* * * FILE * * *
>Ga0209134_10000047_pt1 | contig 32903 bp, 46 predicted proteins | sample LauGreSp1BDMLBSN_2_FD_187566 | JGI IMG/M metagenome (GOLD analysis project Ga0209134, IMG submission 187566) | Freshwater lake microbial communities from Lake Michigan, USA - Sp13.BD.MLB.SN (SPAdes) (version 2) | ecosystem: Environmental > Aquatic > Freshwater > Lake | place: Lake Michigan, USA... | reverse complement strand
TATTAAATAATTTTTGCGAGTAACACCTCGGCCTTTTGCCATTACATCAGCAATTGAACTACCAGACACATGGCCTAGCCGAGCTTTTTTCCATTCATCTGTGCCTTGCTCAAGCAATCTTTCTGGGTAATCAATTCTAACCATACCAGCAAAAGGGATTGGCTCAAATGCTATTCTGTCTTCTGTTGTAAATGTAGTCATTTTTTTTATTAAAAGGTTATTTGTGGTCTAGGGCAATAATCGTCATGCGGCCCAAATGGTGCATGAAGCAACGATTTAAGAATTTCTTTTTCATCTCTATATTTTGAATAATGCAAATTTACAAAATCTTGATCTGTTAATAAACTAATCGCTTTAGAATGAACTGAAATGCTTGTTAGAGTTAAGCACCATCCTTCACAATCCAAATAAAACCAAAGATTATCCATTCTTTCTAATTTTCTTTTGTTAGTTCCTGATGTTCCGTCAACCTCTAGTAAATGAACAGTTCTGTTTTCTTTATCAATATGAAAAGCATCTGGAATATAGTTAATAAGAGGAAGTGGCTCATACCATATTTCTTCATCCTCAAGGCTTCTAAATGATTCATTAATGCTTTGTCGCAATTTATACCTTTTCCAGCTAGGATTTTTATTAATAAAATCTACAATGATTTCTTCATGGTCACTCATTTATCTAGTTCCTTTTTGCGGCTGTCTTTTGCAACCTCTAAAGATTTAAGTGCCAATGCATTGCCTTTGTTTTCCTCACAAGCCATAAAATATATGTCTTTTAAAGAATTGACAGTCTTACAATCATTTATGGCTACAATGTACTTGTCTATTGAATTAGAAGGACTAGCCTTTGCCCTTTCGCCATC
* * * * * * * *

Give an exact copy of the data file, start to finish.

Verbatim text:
>Ga0209134_10000047_pt1 | contig 32903 bp, 46 predicted proteins | sample LauGreSp1BDMLBSN_2_FD_187566 | JGI IMG/M metagenome (GOLD analysis project Ga0209134, IMG submission 187566) | Freshwater lake microbial communities from Lake Michigan, USA - Sp13.BD.MLB.SN (SPAdes) (version 2) | ecosystem: Environmental > Aquatic > Freshwater > Lake | place: Lake Michigan, USA... | reverse complement strand
TATTAAATAATTTTTGCGAGTAACACCTCGGCCTTTTGCCATTACATCAGCAATTGAACTACCAGACACATGGCCTAGCCGAGCTTTTTTCCATTCATCTGTGCCTTGCTCAAGCAATCTTTCTGGGTAATCAATTCTAACCATACCAGCAAAAGGGATTGGCTCAAATGCTATTCTGTCTTCTGTTGTAAATGTAGTCATTTTTTTTATTAAAAGGTTATTTGTGGTCTAGGGCAATAATCGTCATGCGGCCCAAATGGTGCATGAAGCAACGATTTAAGAATTTCTTTTTCATCTCTATATTTTGAATAATGCAAATTTACAAAATCTTGATCTGTTAATAAACTAATCGCTTTAGAATGAACTGAAATGCTTGTTAGAGTTAAGCACCATCCTTCACAATCCAAATAAAACCAAAGATTATCCATTCTTTCTAATTTTCTTTTGTTAGTTCCTGATGTTCCGTCAACCTCTAGTAAATGAACAGTTCTGTTTTCTTTATCAATATGAAAAGCATCTGGAATATAGTTAATAAGAGGAAGTGGCTCATACCATATTTCTTCATCCTCAAGGCTTCTAAATGATTCATTAATGCTTTGTCGCAATTTATACCTTTTCCAGCTAGGATTTTTATTAATAAAATCTACAATGATTTCTTCATGGTCACTCATTTATCTAGTTCCTTTTTGCGGCTGTCTTTTGCAACCTCTAAAGATTTAAGTGCCAATGCATTGCCTTTGTTTTCCTCACAAGCCATAAAATATATGTCTTTTAAAGAATTGACAGTCTTACAATCATTTATGGCTACAATGTACTTGTCTATTGAATTAGAAGGACTAGCCTTTGCCCTTTCGCCATC